July 6, 2011 | Unregistered Commenterphdinparenting

It sounds like it worked out well for your family; you're lucky.

The problem with CIO as a rule is that not every baby will respond like yours did to being left alone to cry themselves to sleep. Many babies will ramp up their upset, not self-soothe. Many babies will take far longer than 10 minutes or two days to understand Mom isn't coming to help them. Real damage can be done, both to to parental sensitivity and empathy and to baby's delicate system if they are left to cry for prolonged periods of time. When mothers & babies get out of synch at night, and babies sleep deeply for long periods of time, it can lead to even more dangerous situations for baby.

It's unfortunate that "sleeping through the night" is held up as the "holy grail" of the first year of parenting, so much so that sleep training an infant seems like a necessity for baby or parents, and parents feel like failures if their infants haven't reached that "pinacle". Yet, this unrealistic expectation ignores the very real needs of infants - their physiological need to sleep lightly for safety reasons, and a very real need to eat frequently - remember babies grow more quickly and dramatically in the first year than at any other other point in their lives. They NEED to nurse frequently.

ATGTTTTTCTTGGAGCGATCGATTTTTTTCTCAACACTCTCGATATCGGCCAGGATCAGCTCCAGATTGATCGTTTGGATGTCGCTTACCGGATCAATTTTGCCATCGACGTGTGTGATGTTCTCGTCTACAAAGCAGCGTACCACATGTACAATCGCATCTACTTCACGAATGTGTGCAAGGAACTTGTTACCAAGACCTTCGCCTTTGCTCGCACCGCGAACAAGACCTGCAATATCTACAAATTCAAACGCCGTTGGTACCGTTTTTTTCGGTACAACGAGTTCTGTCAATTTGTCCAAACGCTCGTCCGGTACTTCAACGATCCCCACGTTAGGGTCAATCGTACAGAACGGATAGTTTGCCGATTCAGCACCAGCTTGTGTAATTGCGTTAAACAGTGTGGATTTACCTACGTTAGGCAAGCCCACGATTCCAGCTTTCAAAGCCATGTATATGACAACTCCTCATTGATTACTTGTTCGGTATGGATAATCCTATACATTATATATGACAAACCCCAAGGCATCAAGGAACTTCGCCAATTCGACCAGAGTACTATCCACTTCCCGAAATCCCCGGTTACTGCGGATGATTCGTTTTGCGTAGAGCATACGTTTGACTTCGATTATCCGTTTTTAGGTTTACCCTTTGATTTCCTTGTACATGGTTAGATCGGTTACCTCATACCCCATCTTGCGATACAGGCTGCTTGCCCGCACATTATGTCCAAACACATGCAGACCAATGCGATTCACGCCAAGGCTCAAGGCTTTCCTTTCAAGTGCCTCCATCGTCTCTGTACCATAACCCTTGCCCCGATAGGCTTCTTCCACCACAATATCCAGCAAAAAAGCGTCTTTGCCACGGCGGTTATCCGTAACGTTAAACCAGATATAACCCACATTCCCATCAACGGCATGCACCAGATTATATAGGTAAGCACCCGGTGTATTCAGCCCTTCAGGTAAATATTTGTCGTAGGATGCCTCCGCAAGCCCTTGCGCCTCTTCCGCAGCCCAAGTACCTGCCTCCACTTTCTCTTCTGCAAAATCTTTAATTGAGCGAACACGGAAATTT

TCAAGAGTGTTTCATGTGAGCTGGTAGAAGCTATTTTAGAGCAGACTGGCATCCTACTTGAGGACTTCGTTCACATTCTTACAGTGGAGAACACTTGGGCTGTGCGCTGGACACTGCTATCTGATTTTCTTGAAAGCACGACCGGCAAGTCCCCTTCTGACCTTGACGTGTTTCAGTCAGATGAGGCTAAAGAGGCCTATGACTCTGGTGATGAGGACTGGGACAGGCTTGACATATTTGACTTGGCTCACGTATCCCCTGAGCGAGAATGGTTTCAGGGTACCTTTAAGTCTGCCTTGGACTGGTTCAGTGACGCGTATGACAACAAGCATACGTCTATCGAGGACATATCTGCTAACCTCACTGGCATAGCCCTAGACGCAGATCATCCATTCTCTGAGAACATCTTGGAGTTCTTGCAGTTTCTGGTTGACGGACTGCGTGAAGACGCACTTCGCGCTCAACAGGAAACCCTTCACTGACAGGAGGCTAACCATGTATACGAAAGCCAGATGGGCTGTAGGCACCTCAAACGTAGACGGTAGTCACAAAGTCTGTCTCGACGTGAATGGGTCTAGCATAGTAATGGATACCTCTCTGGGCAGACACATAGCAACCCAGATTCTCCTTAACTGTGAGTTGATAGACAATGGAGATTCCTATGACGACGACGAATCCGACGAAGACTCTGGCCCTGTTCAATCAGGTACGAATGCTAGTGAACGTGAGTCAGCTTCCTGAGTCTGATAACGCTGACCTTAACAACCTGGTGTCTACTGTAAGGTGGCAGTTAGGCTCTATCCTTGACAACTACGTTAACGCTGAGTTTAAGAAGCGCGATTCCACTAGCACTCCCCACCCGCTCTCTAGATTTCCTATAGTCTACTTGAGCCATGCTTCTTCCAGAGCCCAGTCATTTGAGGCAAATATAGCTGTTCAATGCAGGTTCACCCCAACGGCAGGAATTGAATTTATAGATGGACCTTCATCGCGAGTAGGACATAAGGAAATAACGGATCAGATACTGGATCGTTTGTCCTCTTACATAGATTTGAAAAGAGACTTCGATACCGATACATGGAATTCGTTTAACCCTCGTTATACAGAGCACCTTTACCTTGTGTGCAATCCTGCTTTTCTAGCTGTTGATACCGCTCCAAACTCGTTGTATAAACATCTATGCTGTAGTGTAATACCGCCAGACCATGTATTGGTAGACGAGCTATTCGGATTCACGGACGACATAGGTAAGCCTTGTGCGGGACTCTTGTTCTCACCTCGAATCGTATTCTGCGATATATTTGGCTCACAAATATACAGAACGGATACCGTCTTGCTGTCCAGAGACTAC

60 minutes of crying might not do long-term damage, but it is NOT the only way to help babies sleep better, nor is it the only solution for a parent to get a good nights' sleep, so in my opinion, it's not worth the risk of *might not*.

I totally identify with this post.

I have my own opinions about parenting and everything else, of course, but I am also with you that we all have our failures. I am grateful that facing my imperfections has made it hard for me to be holier-than-thou about stuff.

I've also had the experience of people being completely unfair (and incorrect) in assuming that they know all kinds of details about why I or someone else made different choices.

Like @Sandra said, I try to keep in mind that I generally have no idea why other people are doing things that I personally wouldn't do.